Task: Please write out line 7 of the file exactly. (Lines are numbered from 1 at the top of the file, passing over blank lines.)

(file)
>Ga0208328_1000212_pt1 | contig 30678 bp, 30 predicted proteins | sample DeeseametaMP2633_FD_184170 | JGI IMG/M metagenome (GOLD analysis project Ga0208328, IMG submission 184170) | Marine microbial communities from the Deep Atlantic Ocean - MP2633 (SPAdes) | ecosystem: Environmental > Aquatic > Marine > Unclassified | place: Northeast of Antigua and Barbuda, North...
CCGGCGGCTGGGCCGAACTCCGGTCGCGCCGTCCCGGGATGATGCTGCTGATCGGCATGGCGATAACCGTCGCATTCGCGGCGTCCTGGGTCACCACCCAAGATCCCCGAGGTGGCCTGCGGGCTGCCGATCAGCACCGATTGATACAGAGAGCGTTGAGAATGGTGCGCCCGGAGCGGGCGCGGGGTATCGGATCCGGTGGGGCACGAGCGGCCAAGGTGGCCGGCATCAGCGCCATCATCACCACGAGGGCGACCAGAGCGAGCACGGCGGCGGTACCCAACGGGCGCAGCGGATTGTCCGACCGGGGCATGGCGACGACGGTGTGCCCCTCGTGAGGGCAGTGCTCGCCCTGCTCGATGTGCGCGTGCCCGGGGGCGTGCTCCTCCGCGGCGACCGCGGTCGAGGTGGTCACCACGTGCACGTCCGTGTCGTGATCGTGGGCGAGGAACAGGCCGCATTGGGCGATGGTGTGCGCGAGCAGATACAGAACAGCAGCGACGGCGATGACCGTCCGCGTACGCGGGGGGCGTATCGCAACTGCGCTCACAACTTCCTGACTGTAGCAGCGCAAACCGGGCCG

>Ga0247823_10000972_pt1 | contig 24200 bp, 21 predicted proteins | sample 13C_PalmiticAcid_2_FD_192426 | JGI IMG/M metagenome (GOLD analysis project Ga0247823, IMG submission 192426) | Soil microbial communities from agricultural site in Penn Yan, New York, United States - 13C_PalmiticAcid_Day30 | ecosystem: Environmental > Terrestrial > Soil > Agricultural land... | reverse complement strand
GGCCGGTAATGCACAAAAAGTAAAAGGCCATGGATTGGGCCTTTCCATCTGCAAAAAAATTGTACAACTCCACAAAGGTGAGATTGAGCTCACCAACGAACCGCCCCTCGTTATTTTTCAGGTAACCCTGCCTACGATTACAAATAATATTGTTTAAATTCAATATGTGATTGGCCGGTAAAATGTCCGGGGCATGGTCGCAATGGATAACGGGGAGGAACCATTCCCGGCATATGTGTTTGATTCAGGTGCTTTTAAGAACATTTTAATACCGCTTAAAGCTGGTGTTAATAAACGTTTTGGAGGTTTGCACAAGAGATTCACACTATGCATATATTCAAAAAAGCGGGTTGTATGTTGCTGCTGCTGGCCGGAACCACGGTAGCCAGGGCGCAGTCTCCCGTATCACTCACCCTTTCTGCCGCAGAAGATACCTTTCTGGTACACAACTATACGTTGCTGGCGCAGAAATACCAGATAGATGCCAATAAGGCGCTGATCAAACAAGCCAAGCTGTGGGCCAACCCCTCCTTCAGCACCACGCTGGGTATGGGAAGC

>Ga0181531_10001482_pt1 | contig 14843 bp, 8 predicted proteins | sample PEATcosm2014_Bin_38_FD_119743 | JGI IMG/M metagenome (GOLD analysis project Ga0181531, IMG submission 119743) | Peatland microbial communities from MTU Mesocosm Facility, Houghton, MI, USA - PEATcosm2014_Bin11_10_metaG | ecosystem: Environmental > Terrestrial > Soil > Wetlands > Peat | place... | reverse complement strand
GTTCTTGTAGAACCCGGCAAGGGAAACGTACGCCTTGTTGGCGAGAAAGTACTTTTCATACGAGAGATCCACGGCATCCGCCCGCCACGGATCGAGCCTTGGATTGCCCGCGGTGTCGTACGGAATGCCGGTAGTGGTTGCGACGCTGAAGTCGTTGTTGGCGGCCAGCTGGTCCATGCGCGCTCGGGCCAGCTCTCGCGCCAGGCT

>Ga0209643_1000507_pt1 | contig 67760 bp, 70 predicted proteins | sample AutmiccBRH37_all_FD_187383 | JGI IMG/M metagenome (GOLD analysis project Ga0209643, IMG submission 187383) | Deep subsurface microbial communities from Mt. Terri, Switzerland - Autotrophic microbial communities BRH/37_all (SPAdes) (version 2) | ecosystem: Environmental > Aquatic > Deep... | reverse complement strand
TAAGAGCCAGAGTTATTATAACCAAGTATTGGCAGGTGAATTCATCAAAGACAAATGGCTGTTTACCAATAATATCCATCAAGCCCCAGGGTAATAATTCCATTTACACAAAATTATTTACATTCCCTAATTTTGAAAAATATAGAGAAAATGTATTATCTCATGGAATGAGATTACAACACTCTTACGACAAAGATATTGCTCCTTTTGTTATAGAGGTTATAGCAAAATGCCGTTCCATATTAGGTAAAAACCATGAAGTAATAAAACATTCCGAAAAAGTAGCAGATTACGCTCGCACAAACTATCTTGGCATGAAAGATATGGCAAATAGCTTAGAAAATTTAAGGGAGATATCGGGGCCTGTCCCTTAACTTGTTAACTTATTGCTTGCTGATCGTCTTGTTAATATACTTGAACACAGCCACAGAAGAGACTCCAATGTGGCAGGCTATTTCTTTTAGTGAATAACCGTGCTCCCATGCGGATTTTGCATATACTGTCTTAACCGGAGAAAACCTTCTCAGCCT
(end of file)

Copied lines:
>Ga0209643_1000507_pt1 | contig 67760 bp, 70 predicted proteins | sample AutmiccBRH37_all_FD_187383 | JGI IMG/M metagenome (GOLD analysis project Ga0209643, IMG submission 187383) | Deep subsurface microbial communities from Mt. Terri, Switzerland - Autotrophic microbial communities BRH/37_all (SPAdes) (version 2) | ecosystem: Environmental > Aquatic > Deep... | reverse complement strand